On Mon, Jan 3, 2011 at 9:52 AM, David Malcolm email@example.com wrote:
On Sun, 2011-01-02 at 19:18 -0800, Guido van Rossum wrote:
On Sun, Jan 2, 2011 at 5:50 PM, Alex Gaynor firstname.lastname@example.org wrote:
No, it's singularly impossible to prove that any global load will be any given value at compile time. Any optimization based on this premise is wrong.
My proposed way out of this conundrum has been to change the language semantics slightly so that global names which (a) coincide with a builtin, and (b) have no explicit assignment to them in the current module, would be fair game for such optimizations, with the understanding that the presence of e.g. "len = len" anywhere in the module (even in dead code!) would be sufficient to disable the optimization.
But barring someone interested in implementing something based on this rule, the proposal has languished for many years.
Is there a PEP for this?
Not that I know of, otherwise I'd have mentioned it. :-)
It would be useful if someone wrote it up, since the idea comes back in one form or another regularly.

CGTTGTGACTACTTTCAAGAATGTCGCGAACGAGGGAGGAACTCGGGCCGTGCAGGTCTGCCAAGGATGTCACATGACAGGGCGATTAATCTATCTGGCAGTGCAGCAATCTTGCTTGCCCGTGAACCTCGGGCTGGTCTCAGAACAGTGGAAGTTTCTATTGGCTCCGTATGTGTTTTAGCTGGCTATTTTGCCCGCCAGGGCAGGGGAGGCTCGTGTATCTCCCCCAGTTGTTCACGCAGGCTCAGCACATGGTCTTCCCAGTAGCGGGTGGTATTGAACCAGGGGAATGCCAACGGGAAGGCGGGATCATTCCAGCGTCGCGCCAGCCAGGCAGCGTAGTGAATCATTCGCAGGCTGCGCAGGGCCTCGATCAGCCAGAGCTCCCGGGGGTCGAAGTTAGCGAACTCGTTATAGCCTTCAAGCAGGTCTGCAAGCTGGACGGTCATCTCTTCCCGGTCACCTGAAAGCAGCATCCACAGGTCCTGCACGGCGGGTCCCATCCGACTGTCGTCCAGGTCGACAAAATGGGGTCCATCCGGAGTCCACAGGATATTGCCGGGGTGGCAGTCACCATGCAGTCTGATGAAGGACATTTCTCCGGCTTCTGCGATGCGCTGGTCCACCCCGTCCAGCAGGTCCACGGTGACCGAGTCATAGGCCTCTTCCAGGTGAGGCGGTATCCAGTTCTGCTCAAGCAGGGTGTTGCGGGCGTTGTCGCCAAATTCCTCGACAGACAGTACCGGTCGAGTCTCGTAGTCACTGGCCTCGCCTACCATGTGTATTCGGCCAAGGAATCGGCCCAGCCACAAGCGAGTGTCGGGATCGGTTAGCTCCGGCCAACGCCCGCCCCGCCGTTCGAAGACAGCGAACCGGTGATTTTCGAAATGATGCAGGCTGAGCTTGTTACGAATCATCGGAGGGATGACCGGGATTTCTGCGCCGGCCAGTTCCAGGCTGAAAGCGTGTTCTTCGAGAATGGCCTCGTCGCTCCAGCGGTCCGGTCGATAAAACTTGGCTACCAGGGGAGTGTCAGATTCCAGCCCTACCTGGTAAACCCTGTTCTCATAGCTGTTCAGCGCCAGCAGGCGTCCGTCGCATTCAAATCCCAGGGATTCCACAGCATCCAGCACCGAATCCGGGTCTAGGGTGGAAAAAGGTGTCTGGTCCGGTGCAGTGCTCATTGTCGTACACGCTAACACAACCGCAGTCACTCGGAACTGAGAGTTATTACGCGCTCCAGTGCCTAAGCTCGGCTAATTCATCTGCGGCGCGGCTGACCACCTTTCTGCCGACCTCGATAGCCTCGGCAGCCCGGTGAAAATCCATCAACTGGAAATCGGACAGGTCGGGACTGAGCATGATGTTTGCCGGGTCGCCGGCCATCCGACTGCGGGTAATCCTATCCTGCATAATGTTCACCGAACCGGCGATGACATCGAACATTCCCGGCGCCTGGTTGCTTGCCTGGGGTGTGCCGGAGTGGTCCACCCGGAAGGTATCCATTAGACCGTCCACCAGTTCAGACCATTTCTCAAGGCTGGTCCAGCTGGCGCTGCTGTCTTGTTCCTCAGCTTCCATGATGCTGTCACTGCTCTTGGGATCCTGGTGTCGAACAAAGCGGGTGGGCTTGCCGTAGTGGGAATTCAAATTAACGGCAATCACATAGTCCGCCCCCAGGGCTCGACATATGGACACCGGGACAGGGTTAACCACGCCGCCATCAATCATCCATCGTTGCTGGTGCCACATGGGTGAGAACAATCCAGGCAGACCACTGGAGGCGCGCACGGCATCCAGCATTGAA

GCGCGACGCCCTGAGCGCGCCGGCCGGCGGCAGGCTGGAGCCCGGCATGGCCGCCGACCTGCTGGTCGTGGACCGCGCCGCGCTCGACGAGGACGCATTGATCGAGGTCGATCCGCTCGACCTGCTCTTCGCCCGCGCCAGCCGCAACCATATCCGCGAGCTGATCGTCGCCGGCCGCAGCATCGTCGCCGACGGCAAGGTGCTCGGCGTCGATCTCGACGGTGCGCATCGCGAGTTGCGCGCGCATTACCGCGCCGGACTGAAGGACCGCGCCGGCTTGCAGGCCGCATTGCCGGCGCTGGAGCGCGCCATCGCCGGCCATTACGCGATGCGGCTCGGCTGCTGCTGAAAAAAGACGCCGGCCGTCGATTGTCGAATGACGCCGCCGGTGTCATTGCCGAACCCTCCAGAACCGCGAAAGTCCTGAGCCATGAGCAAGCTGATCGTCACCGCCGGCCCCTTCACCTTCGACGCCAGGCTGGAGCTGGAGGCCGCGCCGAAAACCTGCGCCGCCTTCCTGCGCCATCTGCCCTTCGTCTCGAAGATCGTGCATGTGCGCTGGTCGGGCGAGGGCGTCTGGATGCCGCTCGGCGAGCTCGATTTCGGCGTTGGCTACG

FWIW, this is reminiscent of Fortran's rules for "intrinsics" (its name for builtins), which have a similar optimization behavior (except there the potential overrides that the compiler doesn't need to take into account are load-time definitions).
I've been attempting another way in: http://bugs.python.org/issue10399 using a new "JUMP_IF_SPECIALIZABLE" opcode. This compares what a value is against a compile-time prediction, branching to an optimized implementation if the guess was correct. I use this to implement function-call inlining within the generated bytecode.
Yeah, that's what everybody proposes to keep the language semantics unchanged. But I claim that an easier solution is to say to hell with those semantics, let's change them to make the implementation simpler. That's from the Zen of Python: "If the implementation is easy to explain, it may be a good idea." I guess few people can seriously propose to change Python's semantics, that's why I am proposing it. :-) Note that the semantics of locals (e.g. UnboundLocalError) were also changed specifically to allow a significant optimization -- again by me.
Caveat-of-doom: That code's very much a work-in-progress at this stage, though: sometimes it doesn't segfault :) and the way that I track the predicted values is taking some other liberties with semantics (see that URL and the dmalcolm-ast-optimization-branch in SVN).
(There's probably at least 2 PEPs in the above idea, though have yet to write my first PEP)
If you want to write up a PEP for the semantics change I am proposing, everything you need is in this thread.
-- --Guido van Rossum (python.org/~guido)